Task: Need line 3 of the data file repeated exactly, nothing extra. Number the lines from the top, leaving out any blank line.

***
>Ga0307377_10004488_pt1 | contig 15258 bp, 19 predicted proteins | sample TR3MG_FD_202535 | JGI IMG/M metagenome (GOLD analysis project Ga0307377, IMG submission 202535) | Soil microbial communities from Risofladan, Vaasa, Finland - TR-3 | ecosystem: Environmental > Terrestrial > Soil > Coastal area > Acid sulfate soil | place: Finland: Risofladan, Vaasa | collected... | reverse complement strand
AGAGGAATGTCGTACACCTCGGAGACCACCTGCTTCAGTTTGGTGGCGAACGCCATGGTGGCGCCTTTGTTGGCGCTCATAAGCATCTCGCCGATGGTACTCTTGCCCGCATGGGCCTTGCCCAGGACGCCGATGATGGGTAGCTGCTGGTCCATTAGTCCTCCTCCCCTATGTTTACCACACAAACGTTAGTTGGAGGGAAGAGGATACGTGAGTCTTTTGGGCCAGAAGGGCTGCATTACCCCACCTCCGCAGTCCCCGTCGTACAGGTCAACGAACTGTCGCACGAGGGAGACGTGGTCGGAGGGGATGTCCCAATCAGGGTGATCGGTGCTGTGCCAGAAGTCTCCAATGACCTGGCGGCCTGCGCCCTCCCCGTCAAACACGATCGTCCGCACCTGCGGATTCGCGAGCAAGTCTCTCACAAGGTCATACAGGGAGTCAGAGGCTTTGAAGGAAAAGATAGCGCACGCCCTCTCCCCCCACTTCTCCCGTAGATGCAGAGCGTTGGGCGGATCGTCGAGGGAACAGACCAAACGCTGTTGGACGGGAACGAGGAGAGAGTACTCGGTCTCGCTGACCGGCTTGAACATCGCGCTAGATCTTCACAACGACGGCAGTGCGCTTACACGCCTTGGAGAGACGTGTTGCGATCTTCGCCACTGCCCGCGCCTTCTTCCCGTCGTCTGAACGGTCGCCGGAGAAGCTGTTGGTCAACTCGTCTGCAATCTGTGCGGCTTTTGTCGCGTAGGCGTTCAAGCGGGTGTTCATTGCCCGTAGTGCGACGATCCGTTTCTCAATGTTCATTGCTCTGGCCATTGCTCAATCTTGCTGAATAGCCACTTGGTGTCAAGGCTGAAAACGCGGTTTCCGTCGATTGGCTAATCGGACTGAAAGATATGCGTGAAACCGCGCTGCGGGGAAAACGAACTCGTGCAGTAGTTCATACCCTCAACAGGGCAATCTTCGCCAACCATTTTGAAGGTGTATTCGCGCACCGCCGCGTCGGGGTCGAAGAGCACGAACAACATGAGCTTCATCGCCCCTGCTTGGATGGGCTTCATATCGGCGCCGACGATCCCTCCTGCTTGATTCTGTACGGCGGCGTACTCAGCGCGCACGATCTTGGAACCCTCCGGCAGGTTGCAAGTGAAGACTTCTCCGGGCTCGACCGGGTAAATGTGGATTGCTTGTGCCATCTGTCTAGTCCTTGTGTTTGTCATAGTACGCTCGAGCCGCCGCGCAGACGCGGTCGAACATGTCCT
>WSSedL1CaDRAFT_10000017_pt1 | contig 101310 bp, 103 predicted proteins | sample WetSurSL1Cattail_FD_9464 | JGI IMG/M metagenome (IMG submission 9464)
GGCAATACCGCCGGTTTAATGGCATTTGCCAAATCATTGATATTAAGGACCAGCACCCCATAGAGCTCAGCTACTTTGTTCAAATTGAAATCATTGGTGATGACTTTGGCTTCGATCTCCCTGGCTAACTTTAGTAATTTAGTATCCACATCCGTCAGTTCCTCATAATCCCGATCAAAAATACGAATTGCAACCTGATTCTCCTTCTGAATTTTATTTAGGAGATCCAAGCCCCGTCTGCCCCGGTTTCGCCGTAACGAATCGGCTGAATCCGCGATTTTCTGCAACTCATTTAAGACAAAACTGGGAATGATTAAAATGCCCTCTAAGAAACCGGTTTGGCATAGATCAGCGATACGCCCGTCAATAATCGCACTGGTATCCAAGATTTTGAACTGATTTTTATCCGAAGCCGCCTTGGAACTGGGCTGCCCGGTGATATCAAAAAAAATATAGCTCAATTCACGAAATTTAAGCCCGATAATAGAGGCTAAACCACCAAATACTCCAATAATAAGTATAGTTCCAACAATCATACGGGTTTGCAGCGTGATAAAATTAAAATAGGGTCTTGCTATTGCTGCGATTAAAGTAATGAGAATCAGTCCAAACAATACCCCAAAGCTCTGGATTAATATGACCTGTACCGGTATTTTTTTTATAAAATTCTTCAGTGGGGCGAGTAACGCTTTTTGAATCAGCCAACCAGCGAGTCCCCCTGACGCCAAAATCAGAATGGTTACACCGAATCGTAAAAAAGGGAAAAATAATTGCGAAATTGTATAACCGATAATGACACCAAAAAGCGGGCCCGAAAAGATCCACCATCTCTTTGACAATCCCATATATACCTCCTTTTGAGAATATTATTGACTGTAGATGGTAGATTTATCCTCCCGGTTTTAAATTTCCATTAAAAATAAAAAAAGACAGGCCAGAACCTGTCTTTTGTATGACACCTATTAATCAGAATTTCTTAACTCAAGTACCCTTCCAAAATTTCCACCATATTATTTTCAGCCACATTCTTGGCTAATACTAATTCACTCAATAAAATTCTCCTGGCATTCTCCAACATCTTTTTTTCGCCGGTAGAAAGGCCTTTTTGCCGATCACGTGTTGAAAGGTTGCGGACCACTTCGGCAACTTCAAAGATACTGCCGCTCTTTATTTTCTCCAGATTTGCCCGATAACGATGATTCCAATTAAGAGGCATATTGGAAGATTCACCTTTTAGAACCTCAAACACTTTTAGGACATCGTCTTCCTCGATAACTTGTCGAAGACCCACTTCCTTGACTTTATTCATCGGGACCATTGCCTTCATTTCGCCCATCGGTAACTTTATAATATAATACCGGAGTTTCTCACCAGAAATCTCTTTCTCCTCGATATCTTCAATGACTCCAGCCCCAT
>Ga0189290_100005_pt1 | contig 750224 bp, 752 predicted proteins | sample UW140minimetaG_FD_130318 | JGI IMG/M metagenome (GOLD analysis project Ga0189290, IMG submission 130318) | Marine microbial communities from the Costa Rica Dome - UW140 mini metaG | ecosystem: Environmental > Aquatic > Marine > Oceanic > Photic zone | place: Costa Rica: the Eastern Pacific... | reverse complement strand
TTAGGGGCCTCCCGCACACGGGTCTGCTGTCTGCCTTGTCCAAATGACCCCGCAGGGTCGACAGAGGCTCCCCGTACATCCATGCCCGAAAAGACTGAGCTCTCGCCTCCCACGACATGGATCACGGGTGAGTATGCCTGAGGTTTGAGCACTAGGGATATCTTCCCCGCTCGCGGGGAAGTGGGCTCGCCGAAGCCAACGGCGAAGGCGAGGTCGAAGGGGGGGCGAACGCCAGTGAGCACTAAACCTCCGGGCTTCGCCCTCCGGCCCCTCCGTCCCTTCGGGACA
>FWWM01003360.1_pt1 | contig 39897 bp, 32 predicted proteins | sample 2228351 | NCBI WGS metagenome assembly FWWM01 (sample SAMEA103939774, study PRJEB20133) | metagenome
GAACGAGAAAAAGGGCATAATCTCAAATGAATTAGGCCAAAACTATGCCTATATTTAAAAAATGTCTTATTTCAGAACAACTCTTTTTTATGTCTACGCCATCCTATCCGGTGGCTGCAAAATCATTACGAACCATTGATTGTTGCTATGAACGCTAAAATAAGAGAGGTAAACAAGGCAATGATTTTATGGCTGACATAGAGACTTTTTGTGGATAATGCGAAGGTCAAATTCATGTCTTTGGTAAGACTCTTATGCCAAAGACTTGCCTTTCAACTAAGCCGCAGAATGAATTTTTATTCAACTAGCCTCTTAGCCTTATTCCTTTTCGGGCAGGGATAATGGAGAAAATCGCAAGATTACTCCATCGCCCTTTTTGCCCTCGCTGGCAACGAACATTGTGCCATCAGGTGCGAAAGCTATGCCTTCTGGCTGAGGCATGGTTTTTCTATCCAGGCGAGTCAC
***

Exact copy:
>WSSedL1CaDRAFT_10000017_pt1 | contig 101310 bp, 103 predicted proteins | sample WetSurSL1Cattail_FD_9464 | JGI IMG/M metagenome (IMG submission 9464)